Changes in bowel habits, such as constipation or diarrhea, stomach pressure or abdominal cramps can be symptomatic of several different types of digestive issues. "Irritable bowel syndrome, Crohn's disease and ulcerative colitis are just a few of the conditions that could be behind your discomfort," says Michelle Mitchum, holistic lifestyle counselor and founder of The OrangeMoon Holistic Health and Wellness. "Rather than self-diagnose, talk to your physician about a method of healing, be it clinical or naturopathic," she adds. Along with changes in your diet, your doctor may suggest a probiotic, which will improve your digestion and nutrient absorption while balancing the good and bad bacteria in your gut to keep these bellyaching conditions at bay.


One way to discover what's going on in your body is to check your urine. The color, clarity, smell and even the frequency of your pee can reveal the presence of several conditions including a urinary tract infection (UTI) , diabetes or kidney disease. Typically, an uncomplicated UTI can be addressed with a course of antibiotics and typically takes three days to improve. "If it's a reoccurring UTI, we need to find out what's triggering infections," says Aubey. "Is it anatomic, behavioral or related to sexual activity, or do we need to better optimize hygiene? Discussing the factors will help delineate corrective actions."


Your nails are an extension of your skin and can reveal all kinds of clues about your health. Pay attention to yellowing that can indicate a fungal infection or a chronic illness like diabetes. White streaks are usually a sign of protein deficiency but can also indicate issues with your liver. Darker streaks can be anything from bleeding under the nail to melanoma. "Get a complete metabolic and hormonal blood panel to identify the problem," suggests Dr. Ro, award-winning nutrition coach and author of Lose Your Final 15. Eating foods rich in the B complex vitamin biotin—like liver, carrots, Swiss chard, tomatoes, raspberries, cabbage and cauliflower—can help metabolize fat and protein and result in stronger nail growth.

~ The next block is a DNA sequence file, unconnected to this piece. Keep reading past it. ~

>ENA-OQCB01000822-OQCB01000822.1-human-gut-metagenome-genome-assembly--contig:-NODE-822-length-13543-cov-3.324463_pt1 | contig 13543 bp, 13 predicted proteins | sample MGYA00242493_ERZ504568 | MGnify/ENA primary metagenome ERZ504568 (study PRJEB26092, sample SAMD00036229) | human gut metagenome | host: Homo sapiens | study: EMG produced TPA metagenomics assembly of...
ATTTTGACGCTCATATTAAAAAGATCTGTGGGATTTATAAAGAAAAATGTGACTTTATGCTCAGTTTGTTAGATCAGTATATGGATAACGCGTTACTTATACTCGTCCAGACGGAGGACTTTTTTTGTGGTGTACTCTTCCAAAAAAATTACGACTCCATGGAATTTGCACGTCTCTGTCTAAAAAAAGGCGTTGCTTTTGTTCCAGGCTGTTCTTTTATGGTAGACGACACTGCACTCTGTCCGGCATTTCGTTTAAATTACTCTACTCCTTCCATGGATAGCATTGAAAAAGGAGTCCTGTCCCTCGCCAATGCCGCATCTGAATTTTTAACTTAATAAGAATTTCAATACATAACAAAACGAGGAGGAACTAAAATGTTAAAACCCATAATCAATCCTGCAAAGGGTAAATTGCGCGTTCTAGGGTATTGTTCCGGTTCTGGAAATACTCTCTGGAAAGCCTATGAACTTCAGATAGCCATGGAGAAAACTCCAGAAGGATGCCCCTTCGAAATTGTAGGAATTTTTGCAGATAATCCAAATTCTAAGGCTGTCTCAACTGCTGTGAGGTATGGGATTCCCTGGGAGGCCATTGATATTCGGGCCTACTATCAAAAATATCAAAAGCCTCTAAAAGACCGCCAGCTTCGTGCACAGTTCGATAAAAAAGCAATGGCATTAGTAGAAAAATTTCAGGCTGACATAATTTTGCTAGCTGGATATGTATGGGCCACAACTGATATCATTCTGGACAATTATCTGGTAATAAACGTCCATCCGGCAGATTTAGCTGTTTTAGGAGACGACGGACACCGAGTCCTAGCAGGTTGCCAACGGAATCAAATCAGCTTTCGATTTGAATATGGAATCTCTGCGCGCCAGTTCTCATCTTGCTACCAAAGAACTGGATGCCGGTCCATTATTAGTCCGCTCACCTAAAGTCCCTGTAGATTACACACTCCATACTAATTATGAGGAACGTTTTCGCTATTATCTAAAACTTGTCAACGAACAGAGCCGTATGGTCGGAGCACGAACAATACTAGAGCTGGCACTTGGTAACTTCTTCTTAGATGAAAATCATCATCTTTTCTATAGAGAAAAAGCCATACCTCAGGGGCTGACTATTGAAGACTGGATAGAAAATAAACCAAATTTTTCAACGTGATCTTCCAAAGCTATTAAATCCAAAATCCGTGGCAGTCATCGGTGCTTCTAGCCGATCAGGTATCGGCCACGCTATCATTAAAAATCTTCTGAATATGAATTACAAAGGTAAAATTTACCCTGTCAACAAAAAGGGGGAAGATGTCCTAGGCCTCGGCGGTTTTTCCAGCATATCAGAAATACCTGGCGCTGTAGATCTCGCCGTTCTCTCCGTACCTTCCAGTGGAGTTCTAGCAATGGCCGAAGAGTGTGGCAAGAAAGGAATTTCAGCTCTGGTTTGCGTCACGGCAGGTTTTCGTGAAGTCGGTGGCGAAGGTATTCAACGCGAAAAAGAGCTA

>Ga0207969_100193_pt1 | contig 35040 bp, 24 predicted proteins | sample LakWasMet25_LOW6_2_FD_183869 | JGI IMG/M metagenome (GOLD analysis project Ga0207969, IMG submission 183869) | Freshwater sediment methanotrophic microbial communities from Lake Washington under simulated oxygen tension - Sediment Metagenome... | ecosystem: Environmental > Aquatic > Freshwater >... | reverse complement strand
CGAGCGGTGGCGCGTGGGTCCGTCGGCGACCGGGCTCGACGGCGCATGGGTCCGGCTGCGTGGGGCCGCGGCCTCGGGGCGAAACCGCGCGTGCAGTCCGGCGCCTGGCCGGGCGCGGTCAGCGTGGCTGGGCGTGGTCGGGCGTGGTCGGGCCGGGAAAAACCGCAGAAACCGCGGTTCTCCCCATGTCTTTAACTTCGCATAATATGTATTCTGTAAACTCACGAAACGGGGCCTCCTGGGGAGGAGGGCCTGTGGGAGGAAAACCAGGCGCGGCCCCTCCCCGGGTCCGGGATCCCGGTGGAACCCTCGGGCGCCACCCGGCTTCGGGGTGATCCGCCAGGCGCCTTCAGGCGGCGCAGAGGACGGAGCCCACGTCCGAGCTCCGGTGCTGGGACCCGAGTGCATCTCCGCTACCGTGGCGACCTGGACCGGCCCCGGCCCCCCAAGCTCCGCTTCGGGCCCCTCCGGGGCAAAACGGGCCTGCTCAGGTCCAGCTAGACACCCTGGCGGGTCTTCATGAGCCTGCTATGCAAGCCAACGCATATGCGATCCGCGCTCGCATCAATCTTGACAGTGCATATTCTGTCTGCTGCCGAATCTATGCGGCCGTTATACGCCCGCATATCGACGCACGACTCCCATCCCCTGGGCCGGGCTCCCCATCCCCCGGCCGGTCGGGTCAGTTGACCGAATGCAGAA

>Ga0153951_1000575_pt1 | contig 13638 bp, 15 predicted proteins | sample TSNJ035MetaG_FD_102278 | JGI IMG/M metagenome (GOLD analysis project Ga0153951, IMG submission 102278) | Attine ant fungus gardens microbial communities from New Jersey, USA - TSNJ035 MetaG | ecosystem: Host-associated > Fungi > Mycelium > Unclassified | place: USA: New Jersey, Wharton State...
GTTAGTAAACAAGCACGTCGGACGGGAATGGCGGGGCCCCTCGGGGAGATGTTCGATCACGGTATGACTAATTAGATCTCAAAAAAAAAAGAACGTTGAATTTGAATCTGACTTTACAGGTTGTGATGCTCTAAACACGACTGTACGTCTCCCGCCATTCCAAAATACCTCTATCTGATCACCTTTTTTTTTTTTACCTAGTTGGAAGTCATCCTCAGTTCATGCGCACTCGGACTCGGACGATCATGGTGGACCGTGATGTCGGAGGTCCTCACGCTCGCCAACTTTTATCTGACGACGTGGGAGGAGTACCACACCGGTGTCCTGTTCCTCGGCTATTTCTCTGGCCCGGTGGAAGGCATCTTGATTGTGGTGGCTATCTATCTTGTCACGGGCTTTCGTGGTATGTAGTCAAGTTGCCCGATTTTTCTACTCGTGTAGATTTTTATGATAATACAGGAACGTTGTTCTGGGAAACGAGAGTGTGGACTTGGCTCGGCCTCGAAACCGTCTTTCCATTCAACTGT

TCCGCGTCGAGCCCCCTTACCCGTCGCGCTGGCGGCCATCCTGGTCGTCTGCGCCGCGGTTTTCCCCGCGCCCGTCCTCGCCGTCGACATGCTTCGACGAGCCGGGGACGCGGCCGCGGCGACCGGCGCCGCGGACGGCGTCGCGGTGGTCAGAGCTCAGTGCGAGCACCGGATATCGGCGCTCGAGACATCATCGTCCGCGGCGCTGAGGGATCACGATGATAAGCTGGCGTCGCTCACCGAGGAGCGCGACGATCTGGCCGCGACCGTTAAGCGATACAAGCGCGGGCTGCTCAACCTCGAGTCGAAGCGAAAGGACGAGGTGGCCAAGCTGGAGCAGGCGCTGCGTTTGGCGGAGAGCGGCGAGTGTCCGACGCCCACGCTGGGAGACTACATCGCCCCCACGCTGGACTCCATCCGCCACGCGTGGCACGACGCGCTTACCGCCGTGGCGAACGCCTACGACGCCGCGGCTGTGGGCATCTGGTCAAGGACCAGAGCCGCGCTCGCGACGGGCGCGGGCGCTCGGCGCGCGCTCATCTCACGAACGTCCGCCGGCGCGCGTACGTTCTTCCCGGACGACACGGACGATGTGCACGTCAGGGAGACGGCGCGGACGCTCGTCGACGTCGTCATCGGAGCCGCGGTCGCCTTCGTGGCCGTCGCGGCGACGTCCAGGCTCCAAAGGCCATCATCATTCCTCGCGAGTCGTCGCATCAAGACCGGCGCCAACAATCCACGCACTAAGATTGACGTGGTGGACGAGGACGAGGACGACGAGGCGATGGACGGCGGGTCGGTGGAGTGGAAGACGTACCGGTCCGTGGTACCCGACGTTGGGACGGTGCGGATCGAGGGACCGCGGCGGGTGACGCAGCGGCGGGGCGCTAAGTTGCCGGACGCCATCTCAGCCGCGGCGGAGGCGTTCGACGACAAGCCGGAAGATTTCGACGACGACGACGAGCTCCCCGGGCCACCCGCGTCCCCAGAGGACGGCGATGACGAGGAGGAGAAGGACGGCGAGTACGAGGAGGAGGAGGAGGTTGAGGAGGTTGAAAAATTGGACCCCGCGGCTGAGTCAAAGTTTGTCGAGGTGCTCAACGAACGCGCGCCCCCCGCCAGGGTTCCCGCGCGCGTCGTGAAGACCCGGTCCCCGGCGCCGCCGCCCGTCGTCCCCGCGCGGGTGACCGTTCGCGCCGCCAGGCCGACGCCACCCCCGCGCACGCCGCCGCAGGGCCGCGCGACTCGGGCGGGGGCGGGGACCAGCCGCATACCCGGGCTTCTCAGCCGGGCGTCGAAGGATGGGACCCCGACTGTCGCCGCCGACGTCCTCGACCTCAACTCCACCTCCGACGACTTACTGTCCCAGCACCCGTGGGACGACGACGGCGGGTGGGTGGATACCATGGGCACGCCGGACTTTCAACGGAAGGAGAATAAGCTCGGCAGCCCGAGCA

The top layer of your skin is your body's largest and fastest-growing organ. Creepy, but true. As we get older, it becomes thinner and more vulnerable. If you are prone to unexplained bruising, you may have an insulin deficiency. "Whenever otherwise healthy patients complain about bruising, I do a thorough history and ask about medications and diet," says Henry. Her aim is to determine if a bleeding disorder or something minor is at hand. "I even ask if they drink smoothies and what they are putting in them. Sometimes they don't even realize they are taking supplements that way." Taking daily doses of blood thinners like aspirin and supplements like ginkgo or fish oil could also be to blame.


After a long day, who doesn't want to put up their tired tootsies? However, swollen feet are something to get worried about if the swelling is not temporary. If that's the case, you could be looking at troubles with your heart, kidneys, liver or blood vessels. Limiting your salt intake and drinking more water can help any puffiness go down. As for cold feet, Dunn believes many people will experience this malady at some point in their lives. "Some causes are temporary and harmless, but others could indicate more serious health conditions like poor circulation, anemia, diabetes or an underactive thyroid. If you've noticed that you have cold feet, you should see a doctor to determine if something bad is going on," he advises.

This feature originally appeared in the Dec 2017/ Jan 2018 Issue of ESSENCE Magazine.